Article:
We expect global private equity dry powder will continue to climb to record highs, but also to decline as a percentage of overall AUM. Total dry powder is expected to climb by 61.3% from the end of 2021 to 2027, rising from $1.2tn to $1.9tn. However dry powder will actually continue to decline as a percentage of total AUM – from 28.3% in 2021 to 25.3% in 2027 as AUM increases from $4.2tn to $7.6tn.

North America expected to remain in a favorable position

The US remains in a strong position relative to the global economy, which may help to insulate earnings to an extent. Despite the sharpest forecast drop in expected performance compared with the prior period, North American private equity buyout performance is expected to remain the strongest of any major region over the forecast period. North American buyout funds generated annualized returns of 16.7% from 2015 to 2021, but are expected to generate a relatively softer 14.5% per year until 2027. This compares with an expected 14.3% return for European buyouts and 11.2% for APAC buyouts, and is largely due to the comparative economic challenges faced by Europe and the APAC region.

Nonetheless, we expect the performance of private equity growth funds that are more sensitive to deteriorating economic conditions to fall more sharply. Growth equity backed companies typically have less secure cash flows, which is a concern for investors that are becoming more risk adverse – and as a result less prepared to pay higher multiples for these assets. North American growth funds generated annualized returns of 17.4% for the 2015 to 2021 period but we expect that to drop to 12.8% for the forecast period. This is primarily because private equity growth returns are more sensitive to lower expectations for economic growth.

While the North American private equity market remains the most advanced in the world, private equity AUM still accounts for a mere 7.4% of total public and private equity in the region. Assuming that public equity markets maintain their historic growth rate of 9.4% per year, our forecasts suggest that this share will increase to 7.7% by 2027 – still a comparatively modest figure, which highlights the headroom still available for the market.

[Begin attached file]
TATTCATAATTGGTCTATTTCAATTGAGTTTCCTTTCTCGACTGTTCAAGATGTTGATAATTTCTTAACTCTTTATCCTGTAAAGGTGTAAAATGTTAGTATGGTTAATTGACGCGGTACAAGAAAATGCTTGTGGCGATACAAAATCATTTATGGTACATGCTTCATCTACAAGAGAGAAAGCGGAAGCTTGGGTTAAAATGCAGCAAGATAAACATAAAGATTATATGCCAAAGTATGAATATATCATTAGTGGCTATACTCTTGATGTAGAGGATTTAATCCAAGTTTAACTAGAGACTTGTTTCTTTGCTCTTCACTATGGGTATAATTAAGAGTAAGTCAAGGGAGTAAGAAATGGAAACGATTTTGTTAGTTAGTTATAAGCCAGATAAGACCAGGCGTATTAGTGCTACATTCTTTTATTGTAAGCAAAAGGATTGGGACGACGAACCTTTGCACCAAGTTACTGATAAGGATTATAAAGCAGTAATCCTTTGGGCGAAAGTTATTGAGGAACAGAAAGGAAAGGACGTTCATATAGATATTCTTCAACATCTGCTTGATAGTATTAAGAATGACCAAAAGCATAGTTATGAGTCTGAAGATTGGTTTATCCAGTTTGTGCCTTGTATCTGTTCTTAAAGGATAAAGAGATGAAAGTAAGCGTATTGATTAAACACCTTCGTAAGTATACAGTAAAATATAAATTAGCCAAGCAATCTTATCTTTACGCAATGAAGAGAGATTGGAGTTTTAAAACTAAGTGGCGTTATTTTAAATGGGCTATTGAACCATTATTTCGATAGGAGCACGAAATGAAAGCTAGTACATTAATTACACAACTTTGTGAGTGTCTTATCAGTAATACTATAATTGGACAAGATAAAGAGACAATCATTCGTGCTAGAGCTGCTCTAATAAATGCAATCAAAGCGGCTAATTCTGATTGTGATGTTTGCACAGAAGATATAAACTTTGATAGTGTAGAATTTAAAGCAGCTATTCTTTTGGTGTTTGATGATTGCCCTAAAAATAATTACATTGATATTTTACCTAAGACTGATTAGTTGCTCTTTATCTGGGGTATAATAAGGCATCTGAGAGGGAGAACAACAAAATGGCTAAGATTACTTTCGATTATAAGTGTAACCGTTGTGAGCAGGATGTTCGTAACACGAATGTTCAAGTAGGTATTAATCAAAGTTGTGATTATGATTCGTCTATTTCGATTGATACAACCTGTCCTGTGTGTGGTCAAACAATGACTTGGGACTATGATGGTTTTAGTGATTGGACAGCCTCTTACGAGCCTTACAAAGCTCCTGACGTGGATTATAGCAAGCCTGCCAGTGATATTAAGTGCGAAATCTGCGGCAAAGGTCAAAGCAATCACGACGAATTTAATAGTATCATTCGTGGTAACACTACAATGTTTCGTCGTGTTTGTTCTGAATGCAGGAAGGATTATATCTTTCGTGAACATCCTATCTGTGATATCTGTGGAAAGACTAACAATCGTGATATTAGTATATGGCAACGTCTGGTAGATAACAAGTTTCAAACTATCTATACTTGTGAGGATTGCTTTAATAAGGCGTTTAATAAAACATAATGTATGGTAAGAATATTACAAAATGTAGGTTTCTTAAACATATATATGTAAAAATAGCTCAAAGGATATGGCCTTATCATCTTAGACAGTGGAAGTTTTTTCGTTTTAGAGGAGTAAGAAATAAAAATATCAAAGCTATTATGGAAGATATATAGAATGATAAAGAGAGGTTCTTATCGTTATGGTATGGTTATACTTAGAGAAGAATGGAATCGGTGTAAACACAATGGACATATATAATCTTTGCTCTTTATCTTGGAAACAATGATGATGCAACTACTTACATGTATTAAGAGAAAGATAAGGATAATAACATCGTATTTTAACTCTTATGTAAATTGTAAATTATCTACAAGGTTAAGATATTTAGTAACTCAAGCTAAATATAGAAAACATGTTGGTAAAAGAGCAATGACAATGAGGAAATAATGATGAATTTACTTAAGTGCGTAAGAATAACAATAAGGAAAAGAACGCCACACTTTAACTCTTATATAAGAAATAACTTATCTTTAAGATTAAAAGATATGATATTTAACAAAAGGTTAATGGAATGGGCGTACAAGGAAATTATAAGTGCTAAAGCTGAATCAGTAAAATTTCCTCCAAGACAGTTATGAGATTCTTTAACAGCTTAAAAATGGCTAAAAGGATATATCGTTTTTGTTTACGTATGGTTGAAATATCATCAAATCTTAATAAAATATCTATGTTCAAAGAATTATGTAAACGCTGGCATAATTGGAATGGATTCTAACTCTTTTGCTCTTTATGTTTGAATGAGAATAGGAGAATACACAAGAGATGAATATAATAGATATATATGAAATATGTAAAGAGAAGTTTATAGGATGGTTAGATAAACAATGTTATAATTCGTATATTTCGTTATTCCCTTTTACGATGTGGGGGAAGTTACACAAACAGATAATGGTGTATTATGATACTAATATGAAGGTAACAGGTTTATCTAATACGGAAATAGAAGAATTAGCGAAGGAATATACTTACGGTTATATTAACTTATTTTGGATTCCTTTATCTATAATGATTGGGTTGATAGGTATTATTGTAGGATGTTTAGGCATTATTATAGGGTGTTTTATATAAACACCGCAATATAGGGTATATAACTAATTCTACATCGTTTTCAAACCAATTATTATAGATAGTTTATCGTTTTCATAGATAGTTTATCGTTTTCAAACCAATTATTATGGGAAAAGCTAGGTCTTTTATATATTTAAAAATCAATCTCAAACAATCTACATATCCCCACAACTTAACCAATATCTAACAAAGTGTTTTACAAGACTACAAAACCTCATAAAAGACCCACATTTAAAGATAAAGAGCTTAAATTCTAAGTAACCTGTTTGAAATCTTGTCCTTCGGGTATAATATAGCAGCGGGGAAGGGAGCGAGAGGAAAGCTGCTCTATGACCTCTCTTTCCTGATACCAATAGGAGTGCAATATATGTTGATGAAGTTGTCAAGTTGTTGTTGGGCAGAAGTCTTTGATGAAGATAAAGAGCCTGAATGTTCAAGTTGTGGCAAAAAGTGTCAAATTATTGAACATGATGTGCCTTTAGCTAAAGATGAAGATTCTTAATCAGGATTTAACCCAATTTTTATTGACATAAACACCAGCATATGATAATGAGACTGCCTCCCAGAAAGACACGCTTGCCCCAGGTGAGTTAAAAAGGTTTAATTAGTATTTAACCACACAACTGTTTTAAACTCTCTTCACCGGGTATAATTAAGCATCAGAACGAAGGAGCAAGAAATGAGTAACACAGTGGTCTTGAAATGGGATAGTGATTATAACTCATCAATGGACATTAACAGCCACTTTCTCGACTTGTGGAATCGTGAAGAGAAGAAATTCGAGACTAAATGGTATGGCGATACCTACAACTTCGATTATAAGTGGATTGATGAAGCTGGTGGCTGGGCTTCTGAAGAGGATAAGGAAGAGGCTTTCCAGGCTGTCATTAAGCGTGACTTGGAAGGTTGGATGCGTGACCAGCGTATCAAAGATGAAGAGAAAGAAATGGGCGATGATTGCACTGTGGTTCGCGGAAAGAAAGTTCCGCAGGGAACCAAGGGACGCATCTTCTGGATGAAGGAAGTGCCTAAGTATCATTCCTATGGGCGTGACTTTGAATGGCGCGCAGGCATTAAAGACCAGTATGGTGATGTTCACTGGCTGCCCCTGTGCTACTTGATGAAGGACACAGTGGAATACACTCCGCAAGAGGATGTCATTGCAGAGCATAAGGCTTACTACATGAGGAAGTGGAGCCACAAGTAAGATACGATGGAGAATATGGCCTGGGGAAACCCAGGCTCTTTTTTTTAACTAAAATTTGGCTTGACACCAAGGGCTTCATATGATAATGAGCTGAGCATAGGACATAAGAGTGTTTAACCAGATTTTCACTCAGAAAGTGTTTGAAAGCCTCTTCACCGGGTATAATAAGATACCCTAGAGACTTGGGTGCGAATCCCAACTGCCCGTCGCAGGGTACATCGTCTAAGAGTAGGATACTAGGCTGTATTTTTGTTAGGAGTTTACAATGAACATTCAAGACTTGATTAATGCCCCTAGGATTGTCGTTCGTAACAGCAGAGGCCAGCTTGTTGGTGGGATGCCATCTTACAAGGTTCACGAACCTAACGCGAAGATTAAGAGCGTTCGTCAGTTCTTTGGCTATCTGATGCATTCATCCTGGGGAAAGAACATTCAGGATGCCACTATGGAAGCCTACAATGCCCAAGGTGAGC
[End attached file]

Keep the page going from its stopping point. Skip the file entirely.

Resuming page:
In spite of the current macroeconomic challenges, we forecast overall North American private equity AUM to grow at a CAGR of 13.5% from the end of 2021 to the end of 2027 (Fig. 1.6). This represents a modest slowdown from 16.2%, compared with the 2015–2021 period.

Geopolitics pose continued risk to the outlook for Europe

The war in Ukraine has had a significant impact on risk assets across the continent. It has left investors grappling with considerable uncertainty and prompted them to demand higher risk premiums across financial markets. On top of this, the restriction of Russian natural gas flows into Europe poses significant risks for European industry and households. These factors are expected to weigh on performance, as our forecast shows annualized private equity returns in Europe declining to 14.4% for the forecast period, from 17.3% between 2018 and 2021 (Fig. 1.6).
Risks have also emerged in the sovereign debt market. Italian 10-year bond yields have risen by 380bps to 4% since the start of 2022, reminding us of the fragilities of the euro currency project. Any major escalation of pressures could have implications for credit markets across the region and strain financing conditions for buyout transactions. While the ECB appears poised to act if Italian yields increase too much in relation to German bund yields, its ability to implement easier monetary policy conditions will be constricted by the increasing FED funds rate, which is helping the dollar index move considerably higher. In 2022 the euro has depreciated to reach parity with the dollar, which contrasts with 1.18 a year ago.

The strengthening dollar is also likely to prompt an increase in acquisitions of European companies by US-backed private equity sponsors. This is an existing trend that we expect current market conditions to accelerate. European public market equities currently trade at 11.4x forward earnings compared with 17.3x for the US market, which may also prompt more public-to-private transactions.

Macro factors to weigh heaviest on APAC private equity performance

We estimate that APAC private equity funds will return a net IRR of 11.6% over the six-year period from 2021 to 2027, which implies underperformance against global private equity. In addition to the macroeconomic factors discussed above, idiosyncratic factors in the Chinese market are expected to contribute to the diminished outlook for returns. China’s record trade surplus highlights weak domestic consumption under still relatively strict COVID-19 policies, and recent news such as the surprise rate-cut and a rumored, unprecedented bailout of the property sector by the government points to the urgency of an economic slowdown that may be more widespread than expected.